One world, many faiths

28th February 2003 at 00:00
David Self reviews new series for primary RE

GREAT RELIGIOUS LEADERS SERIES. Guru Nanak and Sikhism. By Rajinder Singh Panesar

JESUS AND CHRISTIANITY. By Alan Brown

KRISHNA AND HINDUISM. By Kerena Marchant

MOSES AND JUDAISM. By Sharon Barron

Hodder Wayland pound;11.99 each

While this series is titled Great Religious Leaders, the space in each volume devoted to the founder or father of the faith is comparable to that given to other topics - the scriptures, teachings, festivals and sacred places. The books, therefore, serve as basic introductions to the world's major religions and are written in a style easily accessible to key stage 2 and 3 pupils.

They are also agreeably honest. The fact that Guru Nanak criticised aspects of Hinduism and Islam is not conveniently ignored. The violence of some of the Krishna stories is not glossed over. The divisions between Christian churches are mentioned, albeit charitably. The texts also eschew commitment and passion but are always objective. The overall result is not, however, merely clinical. Eye-catching photographs and colourful reproductions of traditional artwork from each faith combine to make this an immediately attractive series.

HOLY PLACES SERIES. The Ganges. The Golden Temple. The Vatican. By Victoria Parker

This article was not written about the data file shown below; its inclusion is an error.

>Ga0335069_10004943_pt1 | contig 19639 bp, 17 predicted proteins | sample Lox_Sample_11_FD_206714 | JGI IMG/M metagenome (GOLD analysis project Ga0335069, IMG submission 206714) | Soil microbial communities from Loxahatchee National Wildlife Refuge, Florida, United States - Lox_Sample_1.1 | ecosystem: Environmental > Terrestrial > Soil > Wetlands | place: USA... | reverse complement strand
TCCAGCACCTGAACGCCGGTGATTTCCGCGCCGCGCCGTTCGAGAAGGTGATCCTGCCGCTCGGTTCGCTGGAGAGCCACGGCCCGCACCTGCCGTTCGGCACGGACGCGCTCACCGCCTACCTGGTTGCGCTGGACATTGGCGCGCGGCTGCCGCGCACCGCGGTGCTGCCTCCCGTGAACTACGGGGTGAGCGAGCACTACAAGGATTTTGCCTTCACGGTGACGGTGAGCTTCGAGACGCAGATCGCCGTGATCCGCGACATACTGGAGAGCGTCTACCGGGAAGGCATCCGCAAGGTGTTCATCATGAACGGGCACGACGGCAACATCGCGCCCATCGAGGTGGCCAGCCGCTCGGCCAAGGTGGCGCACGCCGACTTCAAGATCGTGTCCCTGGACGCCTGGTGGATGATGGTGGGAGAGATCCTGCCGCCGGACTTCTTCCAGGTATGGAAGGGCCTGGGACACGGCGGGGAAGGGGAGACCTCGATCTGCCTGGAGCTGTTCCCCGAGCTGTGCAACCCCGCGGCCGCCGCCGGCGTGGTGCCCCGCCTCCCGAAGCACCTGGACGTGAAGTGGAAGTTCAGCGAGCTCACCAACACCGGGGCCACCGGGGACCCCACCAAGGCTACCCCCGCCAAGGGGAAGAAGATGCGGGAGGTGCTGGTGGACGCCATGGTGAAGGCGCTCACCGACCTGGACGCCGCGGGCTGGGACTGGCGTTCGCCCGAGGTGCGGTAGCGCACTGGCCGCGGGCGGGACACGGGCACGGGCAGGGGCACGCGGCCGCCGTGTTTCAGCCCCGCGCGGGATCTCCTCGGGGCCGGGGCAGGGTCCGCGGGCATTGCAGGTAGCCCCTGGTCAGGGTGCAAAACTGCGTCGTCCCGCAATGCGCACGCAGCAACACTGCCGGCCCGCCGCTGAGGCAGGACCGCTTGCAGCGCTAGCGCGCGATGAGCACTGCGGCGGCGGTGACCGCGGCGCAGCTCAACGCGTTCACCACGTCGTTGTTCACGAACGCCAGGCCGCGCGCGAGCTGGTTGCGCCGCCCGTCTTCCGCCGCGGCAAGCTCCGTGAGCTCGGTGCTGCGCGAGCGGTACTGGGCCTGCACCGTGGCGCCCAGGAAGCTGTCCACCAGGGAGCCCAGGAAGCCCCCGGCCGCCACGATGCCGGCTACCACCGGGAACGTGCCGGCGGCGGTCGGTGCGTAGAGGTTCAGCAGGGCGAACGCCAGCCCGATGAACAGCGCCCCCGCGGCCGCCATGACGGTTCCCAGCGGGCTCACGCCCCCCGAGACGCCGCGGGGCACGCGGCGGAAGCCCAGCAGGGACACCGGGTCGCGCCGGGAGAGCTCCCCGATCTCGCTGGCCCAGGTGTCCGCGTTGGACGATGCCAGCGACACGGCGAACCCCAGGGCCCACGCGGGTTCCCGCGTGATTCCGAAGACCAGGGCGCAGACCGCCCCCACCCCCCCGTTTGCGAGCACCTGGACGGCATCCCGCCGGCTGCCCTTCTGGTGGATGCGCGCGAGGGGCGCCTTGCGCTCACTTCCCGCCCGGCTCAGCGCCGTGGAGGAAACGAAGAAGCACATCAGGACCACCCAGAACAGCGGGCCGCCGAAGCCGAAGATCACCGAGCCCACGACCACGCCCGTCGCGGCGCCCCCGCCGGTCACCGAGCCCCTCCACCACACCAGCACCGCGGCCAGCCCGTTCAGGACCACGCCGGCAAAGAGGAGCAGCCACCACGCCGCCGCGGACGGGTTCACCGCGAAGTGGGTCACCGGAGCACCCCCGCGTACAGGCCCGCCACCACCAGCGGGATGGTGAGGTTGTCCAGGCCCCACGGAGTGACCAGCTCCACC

Bodh Gaya. Makkah. The Western Wall. By Mandy Ross

Heinemann Library pound;10.50 each

This series is surprisingly focused. Unlike so many similar series, it does not attempt to bridge a marketing department's concept of "upper primary, lower secondary". It is exactly right for KS2 - and the books also stick to their subject (holy places and pilgrimages to those places) rather than trying to embrace every aspect of a major world faith in 32 pages.

The Christian volume is particularly novel for a mainstream library or information book in that it deals exclusively with Roman Catholicism, explaining fully the roles of the Pope, the cardinals and the sacraments and explaining such customs as crossing oneself.

The Western Wall similarly does not play down Orthodox Jewish practices in favour of the wider, more liberal consensus favoured by many secular publishers. Perhaps inevitably the Hindu volume is the most complex but the books on Makkah (or Mecca) and Bodh Gaya (where the Buddha reached enlightenment) are models of simple, direct and unpatronising writing.

RELIGIONS OF THE WORLD SERIES. Buddhism. Christianity. Hinduism. Islam. Judaism. Sikhism. By Sue Penney. Heinemann Library pound;11.25 each

To say the least, this is an ambitious project. Using language appropriate to "younger and less able KS2 readers", each book attempts to describe the origins, history, beliefs, buildings, festivals and rites of passage of one of the major world faiths and to do this in 20 double-page spreads each of just 300 words.

Given these constraints, the books inevitably compress complex belief systems into a series of tidy facts and omit practices which many will consider significant. Despite this, Sue Penney's text is clear and easily followed. The colour photographs are also attractive, even if some are more decorative than informative.

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